Tuition half of Yale's luring U.S. students north of border
By Frederic Tomesco
Bloomberg News Service
By Frederic Tomesco
McGill University boosters have a T-shirt waiting for students like Meredith Yasek, a 17-year-old Boston resident who wants to attend the Montreal school next year: "Harvard — America's McGill."
"It's one of the premier institutions in North America, the one in Canada that Americans know about," said Yasek, who also is applying to Columbia University, Cornell University, Duke University and Yale University. "It's the Harvard of Canada."
The Canadian school is luring students like Yasek with the reputation of its professors and a price tag that's 50 percent less than some American universities. The number of students from the United States doubled in the past five years, and now account for about 7 percent of the school's 32,800 students.
McGill tied the University of Toronto as Canada's No. 1 doctoral university in Maclean's magazine's annual rankings this month, the first time it has done so in more than a decade. Canada's lone newsweekly has been rating universities for 15 years, taking into account criteria such as student grades, faculty and reputation.
Founded as the University of McGill College in 1821 with a bequest from Scottish-born Montreal fur trader James McGill, the school has grown into an academic institution that offers studies in 300 disciplines, with seven affiliated teaching hospitals and 14 libraries.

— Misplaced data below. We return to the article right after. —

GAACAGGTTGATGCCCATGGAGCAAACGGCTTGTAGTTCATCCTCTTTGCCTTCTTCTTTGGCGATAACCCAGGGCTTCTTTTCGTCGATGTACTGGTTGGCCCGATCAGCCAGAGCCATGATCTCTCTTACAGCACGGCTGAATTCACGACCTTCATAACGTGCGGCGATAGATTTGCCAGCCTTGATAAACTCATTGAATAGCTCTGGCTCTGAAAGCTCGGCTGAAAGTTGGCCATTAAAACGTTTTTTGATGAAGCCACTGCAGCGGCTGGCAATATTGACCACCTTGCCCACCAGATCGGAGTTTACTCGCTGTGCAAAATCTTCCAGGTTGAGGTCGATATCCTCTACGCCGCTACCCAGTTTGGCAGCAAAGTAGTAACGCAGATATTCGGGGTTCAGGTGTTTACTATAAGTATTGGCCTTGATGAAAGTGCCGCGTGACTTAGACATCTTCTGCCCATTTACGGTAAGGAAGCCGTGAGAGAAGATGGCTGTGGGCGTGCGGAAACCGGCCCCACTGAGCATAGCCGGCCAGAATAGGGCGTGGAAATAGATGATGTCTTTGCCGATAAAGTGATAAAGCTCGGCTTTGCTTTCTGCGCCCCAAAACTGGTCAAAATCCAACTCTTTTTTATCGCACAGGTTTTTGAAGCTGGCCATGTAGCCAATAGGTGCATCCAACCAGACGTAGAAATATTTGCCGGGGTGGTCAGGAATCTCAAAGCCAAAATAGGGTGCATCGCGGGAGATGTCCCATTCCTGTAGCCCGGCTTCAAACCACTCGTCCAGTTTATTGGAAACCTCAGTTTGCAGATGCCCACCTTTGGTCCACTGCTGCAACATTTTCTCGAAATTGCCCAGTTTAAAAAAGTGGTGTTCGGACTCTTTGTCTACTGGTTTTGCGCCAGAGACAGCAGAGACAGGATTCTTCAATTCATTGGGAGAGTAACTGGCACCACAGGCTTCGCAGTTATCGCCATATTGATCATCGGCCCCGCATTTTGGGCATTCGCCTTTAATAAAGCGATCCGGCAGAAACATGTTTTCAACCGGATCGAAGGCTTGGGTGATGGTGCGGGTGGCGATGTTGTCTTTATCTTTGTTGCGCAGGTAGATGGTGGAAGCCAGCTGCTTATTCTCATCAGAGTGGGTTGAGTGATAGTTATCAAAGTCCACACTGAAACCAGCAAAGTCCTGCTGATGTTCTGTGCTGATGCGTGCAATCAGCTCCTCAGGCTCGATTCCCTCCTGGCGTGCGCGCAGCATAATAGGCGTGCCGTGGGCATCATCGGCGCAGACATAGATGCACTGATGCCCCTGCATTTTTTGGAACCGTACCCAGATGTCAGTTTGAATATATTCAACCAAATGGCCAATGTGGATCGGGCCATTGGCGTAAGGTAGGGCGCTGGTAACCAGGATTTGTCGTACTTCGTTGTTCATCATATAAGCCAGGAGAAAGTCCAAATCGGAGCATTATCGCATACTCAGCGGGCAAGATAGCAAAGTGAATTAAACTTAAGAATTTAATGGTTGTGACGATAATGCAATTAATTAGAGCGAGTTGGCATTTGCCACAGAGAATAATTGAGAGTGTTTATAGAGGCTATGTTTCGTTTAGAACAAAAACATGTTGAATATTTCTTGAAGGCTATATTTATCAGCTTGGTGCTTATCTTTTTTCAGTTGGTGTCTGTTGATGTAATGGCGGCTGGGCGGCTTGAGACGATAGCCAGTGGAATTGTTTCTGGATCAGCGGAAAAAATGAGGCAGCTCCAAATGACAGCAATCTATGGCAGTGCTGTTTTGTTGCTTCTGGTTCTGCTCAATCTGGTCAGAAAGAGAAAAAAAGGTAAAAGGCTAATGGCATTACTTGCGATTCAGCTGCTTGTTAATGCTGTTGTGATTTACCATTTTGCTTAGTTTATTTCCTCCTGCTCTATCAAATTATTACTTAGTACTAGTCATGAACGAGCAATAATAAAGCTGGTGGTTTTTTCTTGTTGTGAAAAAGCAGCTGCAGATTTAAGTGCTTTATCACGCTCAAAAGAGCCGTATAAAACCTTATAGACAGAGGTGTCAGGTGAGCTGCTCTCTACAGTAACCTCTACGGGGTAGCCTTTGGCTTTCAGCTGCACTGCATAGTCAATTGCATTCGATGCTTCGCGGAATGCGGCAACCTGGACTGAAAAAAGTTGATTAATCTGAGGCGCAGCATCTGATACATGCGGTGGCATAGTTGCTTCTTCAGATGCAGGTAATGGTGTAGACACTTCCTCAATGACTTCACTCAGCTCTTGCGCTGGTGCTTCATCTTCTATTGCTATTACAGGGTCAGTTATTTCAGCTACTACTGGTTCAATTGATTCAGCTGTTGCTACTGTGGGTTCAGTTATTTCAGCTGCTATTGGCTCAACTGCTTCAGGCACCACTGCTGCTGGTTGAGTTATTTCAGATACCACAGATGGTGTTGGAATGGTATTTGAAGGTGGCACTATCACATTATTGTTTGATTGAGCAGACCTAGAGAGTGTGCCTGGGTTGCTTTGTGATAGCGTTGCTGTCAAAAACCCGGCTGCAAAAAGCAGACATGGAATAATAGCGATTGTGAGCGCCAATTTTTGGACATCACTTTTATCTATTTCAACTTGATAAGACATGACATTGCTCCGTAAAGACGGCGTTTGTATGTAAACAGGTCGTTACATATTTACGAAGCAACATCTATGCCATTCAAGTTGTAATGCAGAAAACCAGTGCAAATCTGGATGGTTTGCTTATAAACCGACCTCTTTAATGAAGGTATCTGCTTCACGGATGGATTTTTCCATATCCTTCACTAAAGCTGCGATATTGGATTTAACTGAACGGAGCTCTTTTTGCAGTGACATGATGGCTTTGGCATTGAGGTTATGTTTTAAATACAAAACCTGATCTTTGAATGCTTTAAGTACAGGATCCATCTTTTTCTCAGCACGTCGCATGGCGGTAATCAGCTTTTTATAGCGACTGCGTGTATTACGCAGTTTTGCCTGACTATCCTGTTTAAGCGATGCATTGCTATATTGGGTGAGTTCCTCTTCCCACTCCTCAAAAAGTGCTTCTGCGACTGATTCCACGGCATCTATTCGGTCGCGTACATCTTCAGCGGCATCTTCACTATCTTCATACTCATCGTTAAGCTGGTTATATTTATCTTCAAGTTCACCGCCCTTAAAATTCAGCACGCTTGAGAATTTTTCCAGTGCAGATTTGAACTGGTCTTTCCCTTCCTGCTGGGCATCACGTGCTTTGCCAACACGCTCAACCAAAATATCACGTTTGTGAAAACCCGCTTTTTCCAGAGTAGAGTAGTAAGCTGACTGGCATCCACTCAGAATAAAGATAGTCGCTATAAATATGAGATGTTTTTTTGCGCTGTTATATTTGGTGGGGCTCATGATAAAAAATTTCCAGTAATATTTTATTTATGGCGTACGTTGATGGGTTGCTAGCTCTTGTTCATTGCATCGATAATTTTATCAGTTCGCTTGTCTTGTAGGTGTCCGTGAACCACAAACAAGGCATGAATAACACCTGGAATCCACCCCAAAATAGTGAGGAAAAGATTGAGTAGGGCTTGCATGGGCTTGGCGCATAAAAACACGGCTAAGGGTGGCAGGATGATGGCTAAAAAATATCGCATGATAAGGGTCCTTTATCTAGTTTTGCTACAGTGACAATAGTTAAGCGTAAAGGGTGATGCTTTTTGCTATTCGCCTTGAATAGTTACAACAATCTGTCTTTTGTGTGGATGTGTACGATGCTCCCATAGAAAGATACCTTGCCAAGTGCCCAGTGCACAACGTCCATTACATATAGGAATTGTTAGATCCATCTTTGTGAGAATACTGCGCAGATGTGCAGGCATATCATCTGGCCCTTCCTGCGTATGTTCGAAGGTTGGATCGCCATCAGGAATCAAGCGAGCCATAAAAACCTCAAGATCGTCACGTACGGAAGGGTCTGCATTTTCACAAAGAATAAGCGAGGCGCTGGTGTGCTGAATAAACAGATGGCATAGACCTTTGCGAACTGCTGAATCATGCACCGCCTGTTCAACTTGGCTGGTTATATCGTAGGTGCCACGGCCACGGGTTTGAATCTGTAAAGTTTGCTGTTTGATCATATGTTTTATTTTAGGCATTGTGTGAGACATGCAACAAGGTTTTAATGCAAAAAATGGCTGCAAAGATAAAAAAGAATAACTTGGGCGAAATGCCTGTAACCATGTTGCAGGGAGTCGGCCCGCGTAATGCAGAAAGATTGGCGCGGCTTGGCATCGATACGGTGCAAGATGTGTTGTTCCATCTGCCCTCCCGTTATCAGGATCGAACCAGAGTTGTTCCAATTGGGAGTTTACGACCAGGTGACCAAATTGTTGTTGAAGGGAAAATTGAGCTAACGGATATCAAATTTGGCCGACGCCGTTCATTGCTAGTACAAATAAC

McGill's Harvard T-shirt, made by students without the school's approval, is more a reflection of the university's aspirations than a reality. In a global ranking published Oct. 28 by the London's Times Higher Education Supplement, the Canadian school fell three places from last year to 24th, way behind the Cambridge, Mass., university, which was No. 1.
McGill has sought to climb those ranks by adding staff. About 500 professors, or about 33 percent of McGill's teachers, were added in the past five years.
Tuition is another attraction for foreign students. A year in Yale's engineering program, to which Yasek is applying, costs about $41,000 for tuition, room and board. McGill's international students pay about half as much, including books, food, lodging, insurance and fees.
"That was the first thing that made me want to look at Canada," Yasek said. "For such a good education, it's amazing that tuition can be so much lower."
Tuition at Canadian schools, as well as at some state universities in the United States, is lower because governments subsidize them. Almost a third of McGill's budget in 2003-04 came from the Quebec government.
Such spending also has benefited schools such as the University of Toronto and California's public university system, helping them lure students who can't afford an Ivy League education.
"Tuition is a really big attraction for a U.S. student," said Elysia Blake, an arts student who holds dual French and U.S. citizenship.
And, she said, "when you come out of McGill, you know that people the world over will know where you came from."